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Enjoying Kevin Kiermaier fielding videos, part one

The Gold Glove candidate is just plain fun to watch.

Brian Blanco

Kevin Kiermaier has been nominated for a Gold Glove award in his rookie season -- a partial rookie season at that. After a solid 2014 campaign by the young gun, here's what we know about The Outlaw:

1. Defensive metrics loved Kevin Kiermaier.

2. Kevin Kiermaier is ridiculously fast.

3. Kevin Kiermaier gets very quick jumps on balls hit to the outfield.

4. Kevin Kiermaier sometimes takes bad routes.

5. Kevin Kiermaier is fun to watch.

All of these statements are true, and the first four have been debated to death around here. I'm pretty much sick of having that conversation, but what I'm not sick of is statement five. KK has so many highlight videos that I'm splitting this into two parts. Let's step through them.


This video is a lesson in advanced scouting, projection, and regression to the mean. It's early in the season and the Rays were playing a National League team, so it's fair to assume that the opponent really didn't know a lot about Kevin Kiermaier.* With that relative lack of knowledge, their projection of KK was mostly made up of regression, specifically regression toward the mean of "Rookie Outfielders," and this NL team thought they could take advantage.

If they had watched him in the minors they would have based their projection mostly off performance rather than regression, or if they had regressed him to the mean of "Outfielders Who The Team Took Special Pains To Make Eligible For The Playoffs Last Year As A Possible Defensive Replacement," then they would have had a more accurate projection and would not have sent Joey Votto. As it was, Votto didn't stand a chance.

*Is it fair? I'm not so sure. I mean, the Cincinnati Reds are a Major League Baseball team. They spend millions of dollars. Can't millions of dollars buy you a good scouting report on the minor league player you're about to face? Next time you face the Rays, Cincinnati, send me $50 and I'll tell you who not to run on.


Sometimes, when an outfielder jumps to make a catch, it's mostly show. He could have taken another step and not had to jump. Probably the jump makes him feel good -- it's an exclamation point on the play already made by his range. Not here. This ball was up the wall. The only way to catch it was to time the run perfectly, and go up and get it at the highest point of the jump, right before it hit the wall. KK did.


This wasn't a very hard hit ball, but look how far Kiermaier had to come. He was playing deep and maybe shaded to pull. I'm not totally certain where he was, because by the time the camera gets to him, he's already at full speed. Anyway, the dive was just for show. He already had the catch made before sliding, but's what's wrong with making it look good?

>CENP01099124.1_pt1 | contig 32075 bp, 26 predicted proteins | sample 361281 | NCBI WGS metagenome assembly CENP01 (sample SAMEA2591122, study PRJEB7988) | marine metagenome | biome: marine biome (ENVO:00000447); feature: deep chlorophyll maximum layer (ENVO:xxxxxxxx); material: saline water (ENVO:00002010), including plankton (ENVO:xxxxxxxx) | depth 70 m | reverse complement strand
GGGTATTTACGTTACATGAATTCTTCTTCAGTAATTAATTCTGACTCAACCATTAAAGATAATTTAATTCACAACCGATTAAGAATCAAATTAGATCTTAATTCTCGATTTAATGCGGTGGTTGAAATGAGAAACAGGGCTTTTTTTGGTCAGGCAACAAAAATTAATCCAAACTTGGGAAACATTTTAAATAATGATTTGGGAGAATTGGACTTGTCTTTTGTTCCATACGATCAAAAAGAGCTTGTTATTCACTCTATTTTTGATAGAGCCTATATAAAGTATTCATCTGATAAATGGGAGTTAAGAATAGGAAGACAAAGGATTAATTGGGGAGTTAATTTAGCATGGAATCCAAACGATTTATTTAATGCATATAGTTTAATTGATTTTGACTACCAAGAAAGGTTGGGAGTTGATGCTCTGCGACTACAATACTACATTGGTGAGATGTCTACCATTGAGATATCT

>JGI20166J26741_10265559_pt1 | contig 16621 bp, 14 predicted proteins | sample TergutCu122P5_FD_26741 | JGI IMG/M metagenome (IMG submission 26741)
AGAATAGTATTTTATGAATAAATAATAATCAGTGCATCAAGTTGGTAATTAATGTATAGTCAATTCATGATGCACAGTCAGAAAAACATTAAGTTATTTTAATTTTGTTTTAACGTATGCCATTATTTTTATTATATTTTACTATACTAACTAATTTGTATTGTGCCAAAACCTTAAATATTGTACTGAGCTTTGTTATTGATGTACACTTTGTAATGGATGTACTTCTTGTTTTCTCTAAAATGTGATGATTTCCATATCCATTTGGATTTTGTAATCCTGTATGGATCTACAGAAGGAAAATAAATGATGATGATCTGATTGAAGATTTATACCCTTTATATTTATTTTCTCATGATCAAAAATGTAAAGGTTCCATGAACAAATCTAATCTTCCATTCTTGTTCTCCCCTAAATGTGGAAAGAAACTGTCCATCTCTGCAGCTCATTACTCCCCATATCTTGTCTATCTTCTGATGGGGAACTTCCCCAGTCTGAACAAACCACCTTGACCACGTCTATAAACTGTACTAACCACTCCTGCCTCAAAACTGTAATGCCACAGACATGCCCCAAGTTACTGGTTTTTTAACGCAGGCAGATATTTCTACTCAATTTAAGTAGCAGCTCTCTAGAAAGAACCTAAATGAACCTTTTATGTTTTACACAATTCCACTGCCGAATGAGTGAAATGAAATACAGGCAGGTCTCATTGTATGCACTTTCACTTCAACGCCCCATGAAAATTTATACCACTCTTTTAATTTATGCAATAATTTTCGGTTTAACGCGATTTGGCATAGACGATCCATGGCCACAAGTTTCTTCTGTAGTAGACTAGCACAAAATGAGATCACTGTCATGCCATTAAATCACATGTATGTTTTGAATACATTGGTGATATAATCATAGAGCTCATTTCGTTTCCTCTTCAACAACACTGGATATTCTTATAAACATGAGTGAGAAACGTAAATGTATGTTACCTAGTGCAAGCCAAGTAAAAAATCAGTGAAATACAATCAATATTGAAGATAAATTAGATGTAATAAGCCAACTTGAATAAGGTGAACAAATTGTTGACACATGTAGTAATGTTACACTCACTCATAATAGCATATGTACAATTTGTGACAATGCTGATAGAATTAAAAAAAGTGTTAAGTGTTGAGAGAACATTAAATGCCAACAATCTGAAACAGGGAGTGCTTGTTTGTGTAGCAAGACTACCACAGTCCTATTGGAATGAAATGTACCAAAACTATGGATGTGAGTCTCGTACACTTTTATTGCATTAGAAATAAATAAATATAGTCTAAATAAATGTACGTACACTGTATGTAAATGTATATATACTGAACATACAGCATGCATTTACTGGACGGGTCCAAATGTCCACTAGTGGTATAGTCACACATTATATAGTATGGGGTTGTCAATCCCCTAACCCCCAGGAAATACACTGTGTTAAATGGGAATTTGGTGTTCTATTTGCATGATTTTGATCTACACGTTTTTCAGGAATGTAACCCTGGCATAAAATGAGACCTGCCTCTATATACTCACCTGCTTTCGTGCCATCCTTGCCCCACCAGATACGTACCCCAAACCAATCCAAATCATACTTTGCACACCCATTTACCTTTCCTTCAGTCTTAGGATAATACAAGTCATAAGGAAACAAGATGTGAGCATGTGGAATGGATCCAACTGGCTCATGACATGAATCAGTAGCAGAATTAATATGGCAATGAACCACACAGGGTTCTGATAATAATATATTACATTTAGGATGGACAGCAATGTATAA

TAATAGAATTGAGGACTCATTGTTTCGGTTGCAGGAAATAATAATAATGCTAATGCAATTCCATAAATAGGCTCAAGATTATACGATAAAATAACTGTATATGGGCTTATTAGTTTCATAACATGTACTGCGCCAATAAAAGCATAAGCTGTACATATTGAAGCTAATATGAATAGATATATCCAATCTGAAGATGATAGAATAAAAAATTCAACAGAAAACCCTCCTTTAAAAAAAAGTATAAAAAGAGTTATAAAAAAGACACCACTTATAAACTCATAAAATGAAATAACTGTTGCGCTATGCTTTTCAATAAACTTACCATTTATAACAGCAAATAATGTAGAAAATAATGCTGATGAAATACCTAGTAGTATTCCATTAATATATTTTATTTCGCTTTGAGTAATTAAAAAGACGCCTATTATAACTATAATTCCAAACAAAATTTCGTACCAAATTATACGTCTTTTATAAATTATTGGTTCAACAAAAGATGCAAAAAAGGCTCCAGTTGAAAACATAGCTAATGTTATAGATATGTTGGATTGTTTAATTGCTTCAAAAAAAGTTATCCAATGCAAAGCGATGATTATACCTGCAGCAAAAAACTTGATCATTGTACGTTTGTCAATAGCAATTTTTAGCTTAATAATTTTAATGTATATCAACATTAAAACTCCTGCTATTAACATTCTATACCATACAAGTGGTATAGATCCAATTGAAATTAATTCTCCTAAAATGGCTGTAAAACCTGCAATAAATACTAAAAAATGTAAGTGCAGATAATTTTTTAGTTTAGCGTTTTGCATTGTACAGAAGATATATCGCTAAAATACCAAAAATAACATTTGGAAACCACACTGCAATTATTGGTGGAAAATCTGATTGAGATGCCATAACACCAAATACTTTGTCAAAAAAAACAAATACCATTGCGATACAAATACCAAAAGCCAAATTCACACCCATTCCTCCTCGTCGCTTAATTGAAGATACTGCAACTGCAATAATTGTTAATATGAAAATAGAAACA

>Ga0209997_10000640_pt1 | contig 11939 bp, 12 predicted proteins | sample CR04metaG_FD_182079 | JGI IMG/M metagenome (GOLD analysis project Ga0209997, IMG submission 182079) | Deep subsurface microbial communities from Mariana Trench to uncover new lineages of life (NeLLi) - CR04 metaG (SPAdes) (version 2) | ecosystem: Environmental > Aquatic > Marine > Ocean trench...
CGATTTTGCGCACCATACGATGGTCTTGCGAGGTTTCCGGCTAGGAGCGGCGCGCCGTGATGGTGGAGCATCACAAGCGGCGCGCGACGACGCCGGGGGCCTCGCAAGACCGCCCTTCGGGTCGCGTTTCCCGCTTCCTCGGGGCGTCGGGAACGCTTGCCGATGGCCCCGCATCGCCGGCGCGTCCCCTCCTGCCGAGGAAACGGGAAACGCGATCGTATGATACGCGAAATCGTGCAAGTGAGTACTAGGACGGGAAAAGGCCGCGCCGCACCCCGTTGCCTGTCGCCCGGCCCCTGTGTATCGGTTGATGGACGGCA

This is maybe KK's most famous play from the season. Bases loaded, two outs, protecting a one run lead, and Peter Bourjos (defensive outfielder of note) hits the very definition of a liner in the gap. Only, with Kevin Kiermaier in right field, there is no gap. Running perpendicular to the path of the ball, with full Super-Sam extension, only KK is rather longer than Super-Sam. Nothing wrong with this route, nothing superfluous about this dive.


Some highlights are about how difficult the play was to make. Others are about how difficult can you make a routine play. I get it, Kiermaier. You're fast. If I were as fast as you, I'd probably overrun all sorts of things..


Here's another shallow fly ball where Kiermaier was playing deep. He's playing deep because that's jacked-up Nelson Cruz at bat. Kiermaier starts immediately, and runs straight and very fast for a long time, until he realizes his angle isn't quite right. Then he adjusts, and makes the catch. It was slightly more difficult than it might have been, but if he didn't start to charge so quickly, would he have gotten there at all?*

*Apparently I lied. I'm not sick of debating whether or not Kiermaier's occasional sub-optimal routes make him an unworthy Gold Glove candidate.


Yeah, there's kind of a lot wrong with this route. Kiermaier starts to come in, realizes his read was wrong, and loops back around. Put some Benny Hill music on here and no one will argue with you. He makes the catch easily enough, though, so why are we complaining?

6/19/14 AGAIN!

There is nothing wrong with this route, though, and it took a perfect read to make the catch. It's another liner in the gap, and he runs a right-angle to the ball's path, meeting it at the only point he could possibly meet it. For almost every other outfielder in baseball, that point would not exist.


I usually defend Tropicana Field. the only thing I will not defend is the placement of our bullpens.


If your speed gets you to a sinking line drive with ease, that doesn't make the play any less difficult. If your retro uniforms are fake, that doesn't make them any less cool.

Bizarrely, Kevin Kiermaier didn't make another highlight defensive play (as far as is concerned) for a month. What a bum. This is as good a time as any to pause.

Part two comes up next week.